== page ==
I put the slideshow on ‘loop’ so that it played continuously as my students entered the room – and settled at their tables. They were intrigued by the images and it easily set the stage for our discussion. After some classwork on the vocabulary I ran it again – students were spontaneously calling out what the activities were in the target language. I ran it again – and they all told their partner if they ‘liked’ or ‘disliked’ or ‘could do’ those activities.

Quick and easy to make – and a great (and easy) way to both set the stage for learning – and spark discussion. I’ll be gradually creating these for all of my classes – 10 minutes at a time!

Colleen

April 1, 2014
by leesensei
0 comments

Self-Created Riff on “The Story Game”

Child's Drawing of FamilyOne of the best things about the #langchat PLN is the almost ‘freakish’ timeliness of the ideas generously shared by it’s members. This happened to me a while back courtesy of “The Story Game” post from Martina Bex on her blog “The Comprehensible Classroom“. It referred to an idea originally posted on Bryan Kandel TPRS. The posts came right at the time my Yr 4’s were revisiting Daily Routine items – prior to their Murder Mystery oral activity.  It allowed me to combine one of my favourite homework options – the Sketch and Share – with partner work and oral interactive skills. The activity was done over 2 class periods  – and only for part of each period.

Here’s what I had them do.

Prior to Day 1

– Create/generate 8 pictures of what you do in your day – clip art, sketch whatever – and ensure that you can describe to someone what the pictures show

Day 1

– Meet with at least 3 other students in class. Work through their pictures with them – using them to describe what goes on in your day. My focus at this time is also linking/transitional work as they move from activity to activity.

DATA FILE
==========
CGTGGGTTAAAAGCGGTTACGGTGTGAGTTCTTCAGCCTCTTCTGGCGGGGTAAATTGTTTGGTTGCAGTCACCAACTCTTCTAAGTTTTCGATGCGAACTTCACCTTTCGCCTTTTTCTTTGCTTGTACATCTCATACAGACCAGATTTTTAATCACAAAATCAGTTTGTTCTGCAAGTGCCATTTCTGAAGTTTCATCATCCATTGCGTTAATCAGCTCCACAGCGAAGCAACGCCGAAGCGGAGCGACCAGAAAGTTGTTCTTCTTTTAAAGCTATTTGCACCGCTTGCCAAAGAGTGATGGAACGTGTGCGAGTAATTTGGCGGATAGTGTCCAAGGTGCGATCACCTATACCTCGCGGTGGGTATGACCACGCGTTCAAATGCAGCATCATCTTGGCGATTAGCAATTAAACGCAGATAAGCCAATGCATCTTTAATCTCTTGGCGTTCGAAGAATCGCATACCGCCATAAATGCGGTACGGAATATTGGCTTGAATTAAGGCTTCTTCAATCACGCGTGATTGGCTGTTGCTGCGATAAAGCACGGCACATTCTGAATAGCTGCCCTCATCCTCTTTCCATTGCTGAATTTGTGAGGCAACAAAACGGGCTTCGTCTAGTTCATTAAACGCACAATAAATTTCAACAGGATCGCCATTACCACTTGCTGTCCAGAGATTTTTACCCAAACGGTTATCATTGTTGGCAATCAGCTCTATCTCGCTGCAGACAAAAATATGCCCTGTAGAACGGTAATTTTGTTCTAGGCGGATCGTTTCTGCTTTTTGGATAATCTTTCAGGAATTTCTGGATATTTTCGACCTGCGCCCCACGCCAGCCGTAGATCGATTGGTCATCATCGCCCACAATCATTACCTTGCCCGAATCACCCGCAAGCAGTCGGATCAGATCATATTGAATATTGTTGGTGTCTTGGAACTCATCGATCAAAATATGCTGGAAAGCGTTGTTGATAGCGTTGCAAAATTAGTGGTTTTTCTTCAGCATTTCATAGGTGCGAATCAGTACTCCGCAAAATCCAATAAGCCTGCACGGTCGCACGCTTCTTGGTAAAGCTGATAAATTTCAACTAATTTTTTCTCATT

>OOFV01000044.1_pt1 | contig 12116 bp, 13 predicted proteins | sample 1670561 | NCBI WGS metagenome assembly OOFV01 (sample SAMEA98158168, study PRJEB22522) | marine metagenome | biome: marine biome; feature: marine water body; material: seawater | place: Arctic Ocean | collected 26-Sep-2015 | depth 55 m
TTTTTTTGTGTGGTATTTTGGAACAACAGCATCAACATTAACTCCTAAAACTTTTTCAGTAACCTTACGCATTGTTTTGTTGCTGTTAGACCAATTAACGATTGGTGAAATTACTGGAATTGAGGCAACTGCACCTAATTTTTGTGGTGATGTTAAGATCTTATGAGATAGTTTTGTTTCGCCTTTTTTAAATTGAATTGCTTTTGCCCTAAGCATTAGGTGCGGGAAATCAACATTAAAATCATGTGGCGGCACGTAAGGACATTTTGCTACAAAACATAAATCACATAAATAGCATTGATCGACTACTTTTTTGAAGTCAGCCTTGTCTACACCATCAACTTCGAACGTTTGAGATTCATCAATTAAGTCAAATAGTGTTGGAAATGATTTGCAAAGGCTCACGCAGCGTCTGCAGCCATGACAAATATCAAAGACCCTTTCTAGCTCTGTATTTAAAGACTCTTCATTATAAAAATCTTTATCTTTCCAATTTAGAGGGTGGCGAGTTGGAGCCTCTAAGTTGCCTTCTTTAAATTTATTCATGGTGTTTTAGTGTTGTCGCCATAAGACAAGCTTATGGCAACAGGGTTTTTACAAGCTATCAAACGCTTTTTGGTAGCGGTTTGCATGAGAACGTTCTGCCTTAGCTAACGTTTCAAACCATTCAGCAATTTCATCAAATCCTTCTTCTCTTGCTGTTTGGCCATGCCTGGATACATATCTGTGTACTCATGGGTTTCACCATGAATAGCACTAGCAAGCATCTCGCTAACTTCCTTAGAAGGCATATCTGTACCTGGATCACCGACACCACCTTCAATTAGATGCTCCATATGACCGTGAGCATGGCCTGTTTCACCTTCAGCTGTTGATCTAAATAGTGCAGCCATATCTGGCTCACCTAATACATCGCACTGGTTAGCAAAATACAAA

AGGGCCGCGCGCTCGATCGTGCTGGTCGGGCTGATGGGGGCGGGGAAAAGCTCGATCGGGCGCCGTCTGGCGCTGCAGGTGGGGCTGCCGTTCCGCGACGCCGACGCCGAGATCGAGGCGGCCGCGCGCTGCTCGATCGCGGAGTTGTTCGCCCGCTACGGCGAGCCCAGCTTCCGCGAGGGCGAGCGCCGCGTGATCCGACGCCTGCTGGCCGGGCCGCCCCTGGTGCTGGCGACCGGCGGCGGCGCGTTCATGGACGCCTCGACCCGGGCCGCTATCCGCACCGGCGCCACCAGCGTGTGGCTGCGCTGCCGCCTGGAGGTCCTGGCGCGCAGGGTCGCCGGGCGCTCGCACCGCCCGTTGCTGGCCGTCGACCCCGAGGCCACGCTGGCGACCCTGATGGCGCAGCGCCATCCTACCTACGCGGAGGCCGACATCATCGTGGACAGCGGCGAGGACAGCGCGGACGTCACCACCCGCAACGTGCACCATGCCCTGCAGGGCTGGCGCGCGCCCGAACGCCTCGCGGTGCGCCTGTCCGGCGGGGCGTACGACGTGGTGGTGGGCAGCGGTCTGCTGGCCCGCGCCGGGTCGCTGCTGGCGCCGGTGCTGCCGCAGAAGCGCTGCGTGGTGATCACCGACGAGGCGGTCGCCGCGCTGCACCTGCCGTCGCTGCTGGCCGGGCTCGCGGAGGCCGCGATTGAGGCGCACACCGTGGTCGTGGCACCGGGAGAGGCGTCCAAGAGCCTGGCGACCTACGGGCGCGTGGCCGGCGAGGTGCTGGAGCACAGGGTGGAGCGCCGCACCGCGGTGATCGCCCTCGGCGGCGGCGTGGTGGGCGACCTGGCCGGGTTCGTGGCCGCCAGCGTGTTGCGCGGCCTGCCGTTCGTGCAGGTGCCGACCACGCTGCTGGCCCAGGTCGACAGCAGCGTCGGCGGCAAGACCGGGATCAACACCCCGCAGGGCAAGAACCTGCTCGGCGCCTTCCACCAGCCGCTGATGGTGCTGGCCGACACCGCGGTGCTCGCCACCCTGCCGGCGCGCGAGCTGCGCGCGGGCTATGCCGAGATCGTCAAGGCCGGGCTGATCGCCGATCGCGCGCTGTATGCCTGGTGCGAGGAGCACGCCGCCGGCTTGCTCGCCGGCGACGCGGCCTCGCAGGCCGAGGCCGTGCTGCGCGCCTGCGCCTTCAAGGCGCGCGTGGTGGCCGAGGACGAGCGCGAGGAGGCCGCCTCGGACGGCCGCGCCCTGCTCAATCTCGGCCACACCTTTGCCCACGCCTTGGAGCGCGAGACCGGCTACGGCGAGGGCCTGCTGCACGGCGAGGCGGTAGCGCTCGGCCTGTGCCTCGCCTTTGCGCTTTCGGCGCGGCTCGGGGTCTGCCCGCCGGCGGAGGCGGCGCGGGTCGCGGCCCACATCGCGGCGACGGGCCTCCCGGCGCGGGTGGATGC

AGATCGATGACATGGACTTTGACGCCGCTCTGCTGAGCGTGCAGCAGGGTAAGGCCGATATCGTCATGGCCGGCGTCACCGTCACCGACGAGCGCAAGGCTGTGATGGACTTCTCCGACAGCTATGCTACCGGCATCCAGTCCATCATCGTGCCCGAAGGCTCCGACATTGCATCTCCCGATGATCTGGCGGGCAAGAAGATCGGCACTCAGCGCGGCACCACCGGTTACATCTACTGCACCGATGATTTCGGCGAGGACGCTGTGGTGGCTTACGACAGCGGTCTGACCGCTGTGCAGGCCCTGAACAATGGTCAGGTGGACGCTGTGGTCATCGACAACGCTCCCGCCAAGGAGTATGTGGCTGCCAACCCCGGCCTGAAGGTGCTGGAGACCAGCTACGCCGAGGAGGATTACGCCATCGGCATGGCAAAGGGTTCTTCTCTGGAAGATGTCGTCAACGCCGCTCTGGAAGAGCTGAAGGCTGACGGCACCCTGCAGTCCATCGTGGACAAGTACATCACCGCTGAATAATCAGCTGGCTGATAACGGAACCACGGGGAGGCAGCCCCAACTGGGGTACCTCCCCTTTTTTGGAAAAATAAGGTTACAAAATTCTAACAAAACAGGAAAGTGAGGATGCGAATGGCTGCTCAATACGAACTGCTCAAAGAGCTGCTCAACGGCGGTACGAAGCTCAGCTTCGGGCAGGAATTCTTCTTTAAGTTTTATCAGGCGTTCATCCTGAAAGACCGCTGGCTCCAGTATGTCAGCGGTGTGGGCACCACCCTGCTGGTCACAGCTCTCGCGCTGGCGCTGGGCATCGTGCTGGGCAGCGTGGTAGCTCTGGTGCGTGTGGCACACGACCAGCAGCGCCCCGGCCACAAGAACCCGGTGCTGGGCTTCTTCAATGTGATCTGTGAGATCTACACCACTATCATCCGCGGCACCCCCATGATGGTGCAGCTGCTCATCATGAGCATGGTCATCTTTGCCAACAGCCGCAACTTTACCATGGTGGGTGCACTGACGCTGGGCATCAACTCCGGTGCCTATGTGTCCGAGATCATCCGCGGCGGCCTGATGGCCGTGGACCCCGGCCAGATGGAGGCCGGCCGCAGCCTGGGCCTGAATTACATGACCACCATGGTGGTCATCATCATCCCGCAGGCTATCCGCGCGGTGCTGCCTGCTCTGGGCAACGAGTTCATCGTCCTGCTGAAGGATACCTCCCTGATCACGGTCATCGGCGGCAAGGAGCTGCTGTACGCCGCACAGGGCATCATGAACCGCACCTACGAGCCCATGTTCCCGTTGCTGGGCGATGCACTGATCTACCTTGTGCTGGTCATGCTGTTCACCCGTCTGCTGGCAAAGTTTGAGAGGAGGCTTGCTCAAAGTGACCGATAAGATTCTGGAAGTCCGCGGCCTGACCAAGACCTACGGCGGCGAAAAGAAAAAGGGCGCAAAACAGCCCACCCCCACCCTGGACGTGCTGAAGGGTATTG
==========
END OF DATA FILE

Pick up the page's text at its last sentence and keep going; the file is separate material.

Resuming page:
-Then the students meet with 2 other students and just show their pictures. It is then their partners who must generate the language that matches what is going on. This is also a great way for students to expand their vocabulary – as students will not all express things the same way.

Day 2

– Partners each bring out their “My Day” 8 cards. Using those cards – in any combination – they are given 20 minutes to create a story based on the pictures. The story can be any type they wish.

-The only requirements are my usual  – that both partners participate equally in the telling and that they aren’t to dive into the dictionary (if they do – they can’t use a word(s) unless they can explain the meaning). The story has to be repeatable – as they will be telling it to 3 other pairs.

-Once the 20 minutes is up  – it’s story time. Each group meets with 3 other pairs – and tells their story as well as hear the other pairs’ tale. They are encouraged to use their transitional words and to ask questions to clarify what they don’t understand.

At the end of the activity students used one of my simple oral activity assessments – and added their own comments on how they felt about the activity before they actually did it, as well as after (“I thought it would be…” “After doing this I learned that/was surprised that…”) The students all talked about how much easier it became in round 2 and 3. Several students remarked that they began to ad-lib in more details as they retold their story or were asked about certain parts. Many also said it was a great ‘stretcher’ for their personal language as they heard other groups stories – that included different vocabulary and ways of constructing the stories themselves.

As for me I saw engaged/interested students who were focused on using a topic area to creatively tell a story. Students were using all of their skills in communicating their story – clarifying, questioning, rephrasing as needed.

I will be using the “story game” idea again with my other classes when it suits – and quite frankly it suits just about any topic area!  Thanks Martina for highlighting this post and Bryan for the original idea.

Colleen

 

 

 

 

 

 

Skip to toolbar